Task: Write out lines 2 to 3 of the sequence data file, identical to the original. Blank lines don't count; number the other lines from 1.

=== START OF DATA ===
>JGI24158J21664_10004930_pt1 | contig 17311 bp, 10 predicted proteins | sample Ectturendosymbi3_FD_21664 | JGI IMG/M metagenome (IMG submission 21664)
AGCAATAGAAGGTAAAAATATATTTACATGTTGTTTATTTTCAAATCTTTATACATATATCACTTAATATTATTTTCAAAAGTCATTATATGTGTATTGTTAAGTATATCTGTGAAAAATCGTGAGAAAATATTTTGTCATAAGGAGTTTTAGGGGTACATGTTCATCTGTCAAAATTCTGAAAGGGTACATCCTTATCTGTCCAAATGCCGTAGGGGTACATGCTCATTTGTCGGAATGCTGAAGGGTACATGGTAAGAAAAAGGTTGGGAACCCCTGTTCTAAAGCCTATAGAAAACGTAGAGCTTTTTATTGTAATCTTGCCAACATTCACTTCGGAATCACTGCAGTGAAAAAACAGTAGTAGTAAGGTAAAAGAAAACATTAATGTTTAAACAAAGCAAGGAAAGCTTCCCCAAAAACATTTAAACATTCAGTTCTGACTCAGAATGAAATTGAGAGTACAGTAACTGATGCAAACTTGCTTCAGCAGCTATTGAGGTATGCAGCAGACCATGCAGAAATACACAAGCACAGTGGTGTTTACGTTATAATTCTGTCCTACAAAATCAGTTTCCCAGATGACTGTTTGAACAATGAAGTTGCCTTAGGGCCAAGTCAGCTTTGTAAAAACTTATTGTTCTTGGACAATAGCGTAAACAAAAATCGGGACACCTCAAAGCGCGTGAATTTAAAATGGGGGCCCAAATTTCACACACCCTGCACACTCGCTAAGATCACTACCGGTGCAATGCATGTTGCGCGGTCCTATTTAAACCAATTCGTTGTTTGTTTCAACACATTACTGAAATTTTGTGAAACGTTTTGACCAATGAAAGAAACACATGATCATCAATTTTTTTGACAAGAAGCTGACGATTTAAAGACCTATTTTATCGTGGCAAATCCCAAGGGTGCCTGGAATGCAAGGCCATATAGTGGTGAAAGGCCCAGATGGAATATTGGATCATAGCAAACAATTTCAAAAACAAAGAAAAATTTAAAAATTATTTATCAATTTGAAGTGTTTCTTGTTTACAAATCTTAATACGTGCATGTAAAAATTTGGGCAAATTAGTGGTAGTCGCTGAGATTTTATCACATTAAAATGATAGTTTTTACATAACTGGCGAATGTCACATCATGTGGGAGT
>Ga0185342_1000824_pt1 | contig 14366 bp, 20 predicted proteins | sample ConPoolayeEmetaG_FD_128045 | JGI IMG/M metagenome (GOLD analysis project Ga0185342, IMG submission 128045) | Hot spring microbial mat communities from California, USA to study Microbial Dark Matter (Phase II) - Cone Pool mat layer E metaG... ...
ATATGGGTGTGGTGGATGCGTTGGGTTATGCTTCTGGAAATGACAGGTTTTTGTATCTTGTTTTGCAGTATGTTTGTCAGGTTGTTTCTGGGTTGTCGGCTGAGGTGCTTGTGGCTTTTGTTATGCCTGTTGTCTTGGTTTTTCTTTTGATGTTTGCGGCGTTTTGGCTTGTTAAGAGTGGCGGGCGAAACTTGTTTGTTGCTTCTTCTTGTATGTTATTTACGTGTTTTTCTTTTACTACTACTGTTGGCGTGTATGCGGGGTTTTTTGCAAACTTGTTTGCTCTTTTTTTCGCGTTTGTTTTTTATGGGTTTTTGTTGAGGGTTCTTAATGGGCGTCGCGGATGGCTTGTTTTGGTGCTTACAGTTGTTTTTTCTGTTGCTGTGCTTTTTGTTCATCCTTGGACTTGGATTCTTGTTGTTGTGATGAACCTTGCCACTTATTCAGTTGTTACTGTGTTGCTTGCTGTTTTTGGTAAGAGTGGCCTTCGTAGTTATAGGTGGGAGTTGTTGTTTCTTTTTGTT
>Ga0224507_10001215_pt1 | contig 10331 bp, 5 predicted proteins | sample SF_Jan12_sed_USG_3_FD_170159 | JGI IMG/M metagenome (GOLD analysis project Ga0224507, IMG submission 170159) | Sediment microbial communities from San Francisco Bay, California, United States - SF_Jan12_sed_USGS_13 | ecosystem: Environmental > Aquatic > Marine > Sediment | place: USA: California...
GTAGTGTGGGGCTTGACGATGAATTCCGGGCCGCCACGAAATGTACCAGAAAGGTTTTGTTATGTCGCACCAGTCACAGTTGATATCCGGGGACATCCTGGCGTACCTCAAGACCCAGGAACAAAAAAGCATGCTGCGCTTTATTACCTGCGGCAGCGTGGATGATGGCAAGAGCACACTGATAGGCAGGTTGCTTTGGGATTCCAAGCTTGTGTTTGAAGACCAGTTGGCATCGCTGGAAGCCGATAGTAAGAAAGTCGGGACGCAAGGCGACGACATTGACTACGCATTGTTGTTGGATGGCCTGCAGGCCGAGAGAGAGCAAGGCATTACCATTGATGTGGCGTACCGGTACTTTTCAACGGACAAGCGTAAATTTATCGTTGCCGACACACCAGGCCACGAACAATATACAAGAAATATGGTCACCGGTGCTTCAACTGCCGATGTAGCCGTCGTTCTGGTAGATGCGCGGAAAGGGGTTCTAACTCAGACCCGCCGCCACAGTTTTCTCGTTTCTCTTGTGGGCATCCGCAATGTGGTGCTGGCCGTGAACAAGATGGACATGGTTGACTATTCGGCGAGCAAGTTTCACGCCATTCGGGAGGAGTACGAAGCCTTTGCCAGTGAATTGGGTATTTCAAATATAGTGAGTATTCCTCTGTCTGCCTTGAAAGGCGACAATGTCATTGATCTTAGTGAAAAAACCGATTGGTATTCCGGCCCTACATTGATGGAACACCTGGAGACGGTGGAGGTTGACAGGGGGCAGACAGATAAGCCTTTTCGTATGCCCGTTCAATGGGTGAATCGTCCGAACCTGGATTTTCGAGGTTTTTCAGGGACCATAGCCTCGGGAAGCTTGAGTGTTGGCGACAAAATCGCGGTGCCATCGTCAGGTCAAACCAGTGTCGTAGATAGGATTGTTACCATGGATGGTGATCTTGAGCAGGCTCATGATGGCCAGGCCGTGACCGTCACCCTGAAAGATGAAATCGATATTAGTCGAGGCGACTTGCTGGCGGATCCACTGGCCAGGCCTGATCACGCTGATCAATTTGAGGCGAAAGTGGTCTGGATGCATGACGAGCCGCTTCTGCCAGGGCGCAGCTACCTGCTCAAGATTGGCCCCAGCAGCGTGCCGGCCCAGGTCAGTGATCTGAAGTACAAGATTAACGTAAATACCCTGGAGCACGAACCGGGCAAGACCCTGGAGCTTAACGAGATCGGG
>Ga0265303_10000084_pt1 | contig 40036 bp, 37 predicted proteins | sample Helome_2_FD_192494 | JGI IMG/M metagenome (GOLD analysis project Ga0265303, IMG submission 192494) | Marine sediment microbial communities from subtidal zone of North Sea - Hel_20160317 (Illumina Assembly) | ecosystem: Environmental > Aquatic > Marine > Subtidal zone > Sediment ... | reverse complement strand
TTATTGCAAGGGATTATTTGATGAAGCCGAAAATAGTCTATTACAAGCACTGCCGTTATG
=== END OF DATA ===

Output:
AGCAATAGAAGGTAAAAATATATTTACATGTTGTTTATTTTCAAATCTTTATACATATATCACTTAATATTATTTTCAAAAGTCATTATATGTGTATTGTTAAGTATATCTGTGAAAAATCGTGAGAAAATATTTTGTCATAAGGAGTTTTAGGGGTACATGTTCATCTGTCAAAATTCTGAAAGGGTACATCCTTATCTGTCCAAATGCCGTAGGGGTACATGCTCATTTGTCGGAATGCTGAAGGGTACATGGTAAGAAAAAGGTTGGGAACCCCTGTTCTAAAGCCTATAGAAAACGTAGAGCTTTTTATTGTAATCTTGCCAACATTCACTTCGGAATCACTGCAGTGAAAAAACAGTAGTAGTAAGGTAAAAGAAAACATTAATGTTTAAACAAAGCAAGGAAAGCTTCCCCAAAAACATTTAAACATTCAGTTCTGACTCAGAATGAAATTGAGAGTACAGTAACTGATGCAAACTTGCTTCAGCAGCTATTGAGGTATGCAGCAGACCATGCAGAAATACACAAGCACAGTGGTGTTTACGTTATAATTCTGTCCTACAAAATCAGTTTCCCAGATGACTGTTTGAACAATGAAGTTGCCTTAGGGCCAAGTCAGCTTTGTAAAAACTTATTGTTCTTGGACAATAGCGTAAACAAAAATCGGGACACCTCAAAGCGCGTGAATTTAAAATGGGGGCCCAAATTTCACACACCCTGCACACTCGCTAAGATCACTACCGGTGCAATGCATGTTGCGCGGTCCTATTTAAACCAATTCGTTGTTTGTTTCAACACATTACTGAAATTTTGTGAAACGTTTTGACCAATGAAAGAAACACATGATCATCAATTTTTTTGACAAGAAGCTGACGATTTAAAGACCTATTTTATCGTGGCAAATCCCAAGGGTGCCTGGAATGCAAGGCCATATAGTGGTGAAAGGCCCAGATGGAATATTGGATCATAGCAAACAATTTCAAAAACAAAGAAAAATTTAAAAATTATTTATCAATTTGAAGTGTTTCTTGTTTACAAATCTTAATACGTGCATGTAAAAATTTGGGCAAATTAGTGGTAGTCGCTGAGATTTTATCACATTAAAATGATAGTTTTTACATAACTGGCGAATGTCACATCATGTGGGAGT
>Ga0185342_1000824_pt1 | contig 14366 bp, 20 predicted proteins | sample ConPoolayeEmetaG_FD_128045 | JGI IMG/M metagenome (GOLD analysis project Ga0185342, IMG submission 128045) | Hot spring microbial mat communities from California, USA to study Microbial Dark Matter (Phase II) - Cone Pool mat layer E metaG... ...